During the Twentieth century, Italian joint-stock companies remained relatively small and tended to die young. This fact constrained the development of the full potential of the Italian industry, as small-dimensioned companies struggled to implement the most efficient technologies and managerial techniques. This paper analyses this problem by looking at the functioning of insolvency procedures. Using quantitative and qualitative evidence, we show how various devices that progressively appeared on the scene failed in providing efficient solutions to re-start worthy companies. Insolvency procedures thus remained liquidation-prone, a factor that contributes to explain the peculiarity and the limits of Italian industrial capitalism.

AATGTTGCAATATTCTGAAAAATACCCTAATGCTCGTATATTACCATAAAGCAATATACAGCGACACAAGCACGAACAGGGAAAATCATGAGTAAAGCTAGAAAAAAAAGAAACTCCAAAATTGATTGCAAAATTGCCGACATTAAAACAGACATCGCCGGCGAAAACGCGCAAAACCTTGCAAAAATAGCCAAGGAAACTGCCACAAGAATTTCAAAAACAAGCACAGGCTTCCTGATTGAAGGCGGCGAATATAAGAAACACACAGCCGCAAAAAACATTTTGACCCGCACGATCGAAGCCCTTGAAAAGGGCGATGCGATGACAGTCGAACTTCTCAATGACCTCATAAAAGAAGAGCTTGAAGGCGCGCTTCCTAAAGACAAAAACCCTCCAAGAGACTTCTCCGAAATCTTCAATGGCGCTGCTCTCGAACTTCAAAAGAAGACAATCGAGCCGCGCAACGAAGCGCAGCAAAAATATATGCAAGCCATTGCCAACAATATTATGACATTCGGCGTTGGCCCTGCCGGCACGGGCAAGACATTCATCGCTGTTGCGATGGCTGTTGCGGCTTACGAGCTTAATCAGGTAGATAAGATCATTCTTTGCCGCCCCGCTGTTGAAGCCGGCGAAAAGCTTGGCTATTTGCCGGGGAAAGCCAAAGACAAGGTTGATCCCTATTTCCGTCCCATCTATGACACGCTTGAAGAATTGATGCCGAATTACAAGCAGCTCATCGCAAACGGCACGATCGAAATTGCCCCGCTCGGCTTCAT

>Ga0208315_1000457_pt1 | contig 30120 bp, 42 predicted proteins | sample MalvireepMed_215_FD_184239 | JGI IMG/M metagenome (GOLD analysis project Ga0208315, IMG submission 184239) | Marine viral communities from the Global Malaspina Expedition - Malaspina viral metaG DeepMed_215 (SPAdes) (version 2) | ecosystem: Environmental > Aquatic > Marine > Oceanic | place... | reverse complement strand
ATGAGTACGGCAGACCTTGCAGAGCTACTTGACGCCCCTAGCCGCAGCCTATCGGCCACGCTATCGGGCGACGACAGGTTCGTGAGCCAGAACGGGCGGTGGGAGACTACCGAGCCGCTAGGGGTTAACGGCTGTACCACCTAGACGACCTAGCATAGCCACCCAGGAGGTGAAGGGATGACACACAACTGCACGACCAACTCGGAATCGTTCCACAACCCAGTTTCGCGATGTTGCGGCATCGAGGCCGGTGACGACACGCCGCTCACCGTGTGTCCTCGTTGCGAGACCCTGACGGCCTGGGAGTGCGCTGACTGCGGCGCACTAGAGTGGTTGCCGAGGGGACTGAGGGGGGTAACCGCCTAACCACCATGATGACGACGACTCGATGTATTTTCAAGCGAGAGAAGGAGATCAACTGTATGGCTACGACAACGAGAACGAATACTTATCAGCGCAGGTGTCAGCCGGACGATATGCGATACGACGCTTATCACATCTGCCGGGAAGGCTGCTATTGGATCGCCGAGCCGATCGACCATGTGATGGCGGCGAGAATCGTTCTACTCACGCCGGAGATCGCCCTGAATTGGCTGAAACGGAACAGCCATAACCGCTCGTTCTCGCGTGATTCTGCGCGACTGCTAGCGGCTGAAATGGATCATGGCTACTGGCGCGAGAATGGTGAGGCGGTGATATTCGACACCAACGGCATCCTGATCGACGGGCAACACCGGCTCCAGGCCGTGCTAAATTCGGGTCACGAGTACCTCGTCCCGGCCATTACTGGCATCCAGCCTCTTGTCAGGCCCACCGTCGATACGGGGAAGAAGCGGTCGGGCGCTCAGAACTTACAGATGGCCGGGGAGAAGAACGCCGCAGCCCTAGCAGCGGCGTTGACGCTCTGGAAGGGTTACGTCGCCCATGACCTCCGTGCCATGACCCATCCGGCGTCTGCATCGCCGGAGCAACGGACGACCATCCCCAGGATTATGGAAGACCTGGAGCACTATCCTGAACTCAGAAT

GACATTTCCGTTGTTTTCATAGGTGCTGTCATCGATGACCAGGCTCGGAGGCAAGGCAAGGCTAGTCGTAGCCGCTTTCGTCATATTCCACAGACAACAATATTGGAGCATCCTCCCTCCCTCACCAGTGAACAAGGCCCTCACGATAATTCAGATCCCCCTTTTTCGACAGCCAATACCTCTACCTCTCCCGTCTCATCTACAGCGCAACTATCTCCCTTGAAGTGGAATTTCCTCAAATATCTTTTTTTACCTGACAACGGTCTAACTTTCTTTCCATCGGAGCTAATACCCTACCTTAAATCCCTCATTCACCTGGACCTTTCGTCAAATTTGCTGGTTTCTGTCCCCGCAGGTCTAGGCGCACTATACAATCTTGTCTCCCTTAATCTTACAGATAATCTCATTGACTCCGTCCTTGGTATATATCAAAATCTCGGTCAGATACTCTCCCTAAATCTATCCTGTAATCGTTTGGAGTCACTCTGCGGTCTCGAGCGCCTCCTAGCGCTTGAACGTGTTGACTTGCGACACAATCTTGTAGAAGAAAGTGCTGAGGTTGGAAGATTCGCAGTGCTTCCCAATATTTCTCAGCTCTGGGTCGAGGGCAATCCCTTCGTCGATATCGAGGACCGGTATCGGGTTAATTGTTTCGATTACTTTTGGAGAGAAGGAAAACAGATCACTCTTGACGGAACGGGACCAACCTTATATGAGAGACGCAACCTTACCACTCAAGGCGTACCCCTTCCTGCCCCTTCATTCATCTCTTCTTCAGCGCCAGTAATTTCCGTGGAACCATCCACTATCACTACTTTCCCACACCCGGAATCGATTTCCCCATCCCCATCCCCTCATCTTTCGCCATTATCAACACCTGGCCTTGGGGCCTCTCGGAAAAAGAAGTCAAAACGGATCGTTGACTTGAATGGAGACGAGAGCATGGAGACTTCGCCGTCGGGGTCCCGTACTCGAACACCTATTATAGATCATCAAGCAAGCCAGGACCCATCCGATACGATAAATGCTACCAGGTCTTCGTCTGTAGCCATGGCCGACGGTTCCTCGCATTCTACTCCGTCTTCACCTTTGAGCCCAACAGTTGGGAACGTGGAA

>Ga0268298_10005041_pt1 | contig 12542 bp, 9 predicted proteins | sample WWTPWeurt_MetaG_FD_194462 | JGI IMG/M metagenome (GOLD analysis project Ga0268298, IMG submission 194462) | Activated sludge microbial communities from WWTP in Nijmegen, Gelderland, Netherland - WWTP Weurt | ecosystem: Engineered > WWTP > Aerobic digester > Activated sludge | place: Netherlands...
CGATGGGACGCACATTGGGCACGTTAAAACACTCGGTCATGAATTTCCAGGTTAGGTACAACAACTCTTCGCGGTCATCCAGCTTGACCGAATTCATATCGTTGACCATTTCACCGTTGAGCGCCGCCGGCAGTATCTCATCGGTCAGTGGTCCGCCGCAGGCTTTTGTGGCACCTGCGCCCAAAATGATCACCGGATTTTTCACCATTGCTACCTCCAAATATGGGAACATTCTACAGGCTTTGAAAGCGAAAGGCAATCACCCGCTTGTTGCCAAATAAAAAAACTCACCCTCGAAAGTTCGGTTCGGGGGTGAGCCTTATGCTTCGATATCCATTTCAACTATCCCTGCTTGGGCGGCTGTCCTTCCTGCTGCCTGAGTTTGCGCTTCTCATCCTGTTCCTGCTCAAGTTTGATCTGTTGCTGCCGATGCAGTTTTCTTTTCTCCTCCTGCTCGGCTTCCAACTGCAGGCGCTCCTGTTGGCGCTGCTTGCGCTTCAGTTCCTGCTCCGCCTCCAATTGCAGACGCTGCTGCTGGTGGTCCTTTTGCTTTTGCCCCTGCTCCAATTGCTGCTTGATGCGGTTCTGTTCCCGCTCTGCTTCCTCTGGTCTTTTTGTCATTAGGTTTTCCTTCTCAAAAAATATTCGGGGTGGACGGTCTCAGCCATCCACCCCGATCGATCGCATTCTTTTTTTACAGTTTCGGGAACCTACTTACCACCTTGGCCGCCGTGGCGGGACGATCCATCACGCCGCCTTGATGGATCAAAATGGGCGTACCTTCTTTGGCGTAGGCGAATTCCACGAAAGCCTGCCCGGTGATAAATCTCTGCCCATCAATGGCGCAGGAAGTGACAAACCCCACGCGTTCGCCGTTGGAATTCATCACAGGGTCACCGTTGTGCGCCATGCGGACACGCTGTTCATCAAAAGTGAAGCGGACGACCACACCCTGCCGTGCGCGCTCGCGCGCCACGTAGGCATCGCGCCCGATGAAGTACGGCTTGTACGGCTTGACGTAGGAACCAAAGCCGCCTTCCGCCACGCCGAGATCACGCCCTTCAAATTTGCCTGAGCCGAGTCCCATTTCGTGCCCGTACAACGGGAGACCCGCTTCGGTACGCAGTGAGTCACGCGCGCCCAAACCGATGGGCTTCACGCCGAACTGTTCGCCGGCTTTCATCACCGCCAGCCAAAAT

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|Titolo:||Size, Structure, and Strategies: Insolvency and "The Nature of the Firm" in Italy, 1920S-1970S|
|Citazione:||DI MARTINO, P., & Vasta, M. (2007). Size, Structure, and Strategies: Insolvency and "The Nature of the Firm" in Italy, 1920S-1970S. QUADERNI DEL DIPARTIMENTO DI ECONOMIA POLITICA, 515.|
|Appare nelle tipologie:||1.1 Articolo in rivista|
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